I see it as somewhat of an irony when I imagine a teacher trying to teach mythology without bringing to them the experience of nature, the very stuff that motivated our distant ancestors to construct such colorful narratives, to the students themselves.
Tried remedying this by bringing the high schoolers out into nature when we were going through the intro to Philippine pre-colonial literature. To sit down, close one’s eyes and shut up for five minutes, if only for the chance to listen to that layer of bird chirps and leaf rustles under all the noise of overenthusiastic children and motor vehicles. To feel sweat drip down your face, and the wind wipe it off. To see a makahiya plant close up under your fingers, before talking about how and why it does it: first scientifically, then mythologically. To zoom out into phenomena like lightning and thunder and rainbows, trying to understand how much these things awed people who had neither Facebook nor television to turn them into multimedia-starved zombies. To stress in the importance people placed on imagination, cobbled together from bits and pieces of experience, as a way of explaining all these phenomena around them, sometimes even for nothing more than the sake of having an explanation.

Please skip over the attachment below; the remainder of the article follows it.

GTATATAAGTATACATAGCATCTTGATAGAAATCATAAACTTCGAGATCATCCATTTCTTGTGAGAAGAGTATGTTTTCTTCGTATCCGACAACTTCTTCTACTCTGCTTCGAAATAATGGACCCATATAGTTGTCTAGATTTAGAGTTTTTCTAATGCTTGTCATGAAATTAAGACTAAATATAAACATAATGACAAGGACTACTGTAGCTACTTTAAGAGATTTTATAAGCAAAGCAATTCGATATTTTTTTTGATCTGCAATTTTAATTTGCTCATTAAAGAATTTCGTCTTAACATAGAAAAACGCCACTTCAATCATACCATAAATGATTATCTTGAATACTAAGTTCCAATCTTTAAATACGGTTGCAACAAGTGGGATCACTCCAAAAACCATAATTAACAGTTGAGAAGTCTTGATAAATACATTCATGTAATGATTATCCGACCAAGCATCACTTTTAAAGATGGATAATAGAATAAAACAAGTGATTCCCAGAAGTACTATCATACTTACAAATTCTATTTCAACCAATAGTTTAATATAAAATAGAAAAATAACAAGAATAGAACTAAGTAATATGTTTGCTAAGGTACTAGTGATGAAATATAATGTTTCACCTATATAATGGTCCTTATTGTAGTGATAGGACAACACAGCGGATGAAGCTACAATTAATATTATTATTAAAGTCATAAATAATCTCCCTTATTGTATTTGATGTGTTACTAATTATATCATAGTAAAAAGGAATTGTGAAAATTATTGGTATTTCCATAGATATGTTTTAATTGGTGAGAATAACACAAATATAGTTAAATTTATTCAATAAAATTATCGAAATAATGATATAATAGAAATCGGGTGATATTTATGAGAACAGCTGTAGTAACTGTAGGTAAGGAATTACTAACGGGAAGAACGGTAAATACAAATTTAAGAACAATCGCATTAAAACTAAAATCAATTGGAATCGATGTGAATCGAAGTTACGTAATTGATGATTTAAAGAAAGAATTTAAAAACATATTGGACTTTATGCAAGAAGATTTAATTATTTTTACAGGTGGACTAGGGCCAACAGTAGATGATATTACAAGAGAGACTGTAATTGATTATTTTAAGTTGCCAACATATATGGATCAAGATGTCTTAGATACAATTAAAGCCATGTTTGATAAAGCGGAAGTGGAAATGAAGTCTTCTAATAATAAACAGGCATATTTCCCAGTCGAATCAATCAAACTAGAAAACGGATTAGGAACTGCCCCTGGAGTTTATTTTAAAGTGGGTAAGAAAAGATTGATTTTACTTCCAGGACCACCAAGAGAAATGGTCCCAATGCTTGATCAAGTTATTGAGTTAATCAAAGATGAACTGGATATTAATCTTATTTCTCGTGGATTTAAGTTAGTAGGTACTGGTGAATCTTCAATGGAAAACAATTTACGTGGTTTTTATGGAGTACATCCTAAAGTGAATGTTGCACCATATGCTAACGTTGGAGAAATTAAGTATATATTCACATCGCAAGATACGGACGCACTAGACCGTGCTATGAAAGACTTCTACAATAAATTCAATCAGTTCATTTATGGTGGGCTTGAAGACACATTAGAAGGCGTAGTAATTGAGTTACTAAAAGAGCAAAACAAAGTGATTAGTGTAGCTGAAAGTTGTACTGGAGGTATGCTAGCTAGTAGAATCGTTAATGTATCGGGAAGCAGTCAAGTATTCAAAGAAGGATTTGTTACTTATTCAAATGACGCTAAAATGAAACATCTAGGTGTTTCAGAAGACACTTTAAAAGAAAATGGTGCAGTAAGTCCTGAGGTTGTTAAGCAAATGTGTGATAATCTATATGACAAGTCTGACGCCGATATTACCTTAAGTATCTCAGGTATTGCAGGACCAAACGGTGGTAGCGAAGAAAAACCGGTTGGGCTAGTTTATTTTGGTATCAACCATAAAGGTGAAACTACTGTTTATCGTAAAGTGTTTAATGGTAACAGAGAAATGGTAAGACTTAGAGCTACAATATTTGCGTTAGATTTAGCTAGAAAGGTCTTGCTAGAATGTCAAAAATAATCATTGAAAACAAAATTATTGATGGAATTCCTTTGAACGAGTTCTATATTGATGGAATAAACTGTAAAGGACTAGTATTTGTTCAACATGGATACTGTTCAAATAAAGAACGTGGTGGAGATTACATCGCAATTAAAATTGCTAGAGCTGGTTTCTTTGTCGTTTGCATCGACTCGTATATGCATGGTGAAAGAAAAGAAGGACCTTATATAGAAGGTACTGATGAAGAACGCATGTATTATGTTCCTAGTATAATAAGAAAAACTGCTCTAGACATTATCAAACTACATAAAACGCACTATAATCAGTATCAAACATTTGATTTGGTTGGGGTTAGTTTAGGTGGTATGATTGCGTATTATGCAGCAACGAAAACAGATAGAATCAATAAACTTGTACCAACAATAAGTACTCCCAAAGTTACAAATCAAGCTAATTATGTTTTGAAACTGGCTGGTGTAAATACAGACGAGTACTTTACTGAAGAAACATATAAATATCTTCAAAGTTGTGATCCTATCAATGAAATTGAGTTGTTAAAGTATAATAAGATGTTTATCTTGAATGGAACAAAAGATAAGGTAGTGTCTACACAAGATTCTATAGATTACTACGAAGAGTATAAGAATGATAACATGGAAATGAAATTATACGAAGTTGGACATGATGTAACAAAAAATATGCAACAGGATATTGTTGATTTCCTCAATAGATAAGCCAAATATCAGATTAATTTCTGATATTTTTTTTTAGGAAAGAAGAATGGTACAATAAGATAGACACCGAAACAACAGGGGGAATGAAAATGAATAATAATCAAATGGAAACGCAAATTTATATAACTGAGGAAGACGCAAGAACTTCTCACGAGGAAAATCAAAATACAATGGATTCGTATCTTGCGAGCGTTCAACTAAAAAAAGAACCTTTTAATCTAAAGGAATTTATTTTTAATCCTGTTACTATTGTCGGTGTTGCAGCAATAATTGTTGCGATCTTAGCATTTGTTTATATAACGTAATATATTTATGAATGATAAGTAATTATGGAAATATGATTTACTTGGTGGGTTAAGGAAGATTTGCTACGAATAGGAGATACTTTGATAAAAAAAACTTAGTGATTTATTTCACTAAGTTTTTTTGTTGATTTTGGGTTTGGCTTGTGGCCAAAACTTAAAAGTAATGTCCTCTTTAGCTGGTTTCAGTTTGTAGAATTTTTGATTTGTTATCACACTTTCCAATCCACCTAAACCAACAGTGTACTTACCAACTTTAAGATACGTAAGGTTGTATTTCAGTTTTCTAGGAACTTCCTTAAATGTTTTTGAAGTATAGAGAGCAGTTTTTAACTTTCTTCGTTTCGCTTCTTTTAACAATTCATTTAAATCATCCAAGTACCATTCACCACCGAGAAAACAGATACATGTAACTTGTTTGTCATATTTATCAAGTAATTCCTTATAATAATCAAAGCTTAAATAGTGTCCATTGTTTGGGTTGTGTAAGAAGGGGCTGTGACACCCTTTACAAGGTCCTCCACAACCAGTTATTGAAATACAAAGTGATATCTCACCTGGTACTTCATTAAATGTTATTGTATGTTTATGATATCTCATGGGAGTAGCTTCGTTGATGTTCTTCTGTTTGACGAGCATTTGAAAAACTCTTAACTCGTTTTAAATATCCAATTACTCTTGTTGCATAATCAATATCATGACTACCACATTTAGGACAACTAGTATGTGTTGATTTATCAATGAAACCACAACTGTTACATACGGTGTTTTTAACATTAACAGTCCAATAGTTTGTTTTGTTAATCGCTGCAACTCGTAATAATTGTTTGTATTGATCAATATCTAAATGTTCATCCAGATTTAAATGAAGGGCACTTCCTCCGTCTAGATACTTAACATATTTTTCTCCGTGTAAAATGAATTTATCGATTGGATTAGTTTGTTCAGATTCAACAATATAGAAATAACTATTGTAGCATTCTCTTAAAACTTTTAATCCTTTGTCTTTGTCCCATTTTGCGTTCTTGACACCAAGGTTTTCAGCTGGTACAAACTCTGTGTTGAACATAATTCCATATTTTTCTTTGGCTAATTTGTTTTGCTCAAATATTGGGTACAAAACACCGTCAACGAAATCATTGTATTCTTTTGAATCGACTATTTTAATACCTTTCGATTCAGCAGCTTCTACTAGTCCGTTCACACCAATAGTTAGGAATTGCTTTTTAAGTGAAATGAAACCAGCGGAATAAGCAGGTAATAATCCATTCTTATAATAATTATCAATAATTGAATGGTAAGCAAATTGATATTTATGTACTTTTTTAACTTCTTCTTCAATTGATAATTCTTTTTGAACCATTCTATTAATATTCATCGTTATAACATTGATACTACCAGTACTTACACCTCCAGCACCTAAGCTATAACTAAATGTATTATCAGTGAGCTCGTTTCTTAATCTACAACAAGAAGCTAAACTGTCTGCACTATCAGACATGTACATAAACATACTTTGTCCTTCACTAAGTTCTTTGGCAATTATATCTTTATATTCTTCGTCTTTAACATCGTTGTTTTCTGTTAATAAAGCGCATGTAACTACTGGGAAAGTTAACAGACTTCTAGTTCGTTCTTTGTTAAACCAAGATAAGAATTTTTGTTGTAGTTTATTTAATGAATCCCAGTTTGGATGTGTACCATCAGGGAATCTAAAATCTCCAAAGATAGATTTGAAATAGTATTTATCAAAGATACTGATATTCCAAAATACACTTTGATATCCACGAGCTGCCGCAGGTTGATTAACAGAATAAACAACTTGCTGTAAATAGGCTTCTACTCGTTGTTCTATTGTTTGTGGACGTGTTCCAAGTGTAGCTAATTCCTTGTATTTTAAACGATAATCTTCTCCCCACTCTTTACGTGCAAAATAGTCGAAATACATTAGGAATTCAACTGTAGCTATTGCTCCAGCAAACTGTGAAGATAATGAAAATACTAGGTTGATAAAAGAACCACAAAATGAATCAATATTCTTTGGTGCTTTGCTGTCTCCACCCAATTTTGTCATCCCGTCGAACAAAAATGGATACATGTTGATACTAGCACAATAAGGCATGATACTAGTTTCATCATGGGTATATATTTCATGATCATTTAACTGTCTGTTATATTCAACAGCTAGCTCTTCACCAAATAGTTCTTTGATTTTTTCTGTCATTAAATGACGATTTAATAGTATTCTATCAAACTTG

To try to put the awe back in people, so that they see the awesome in everything around them.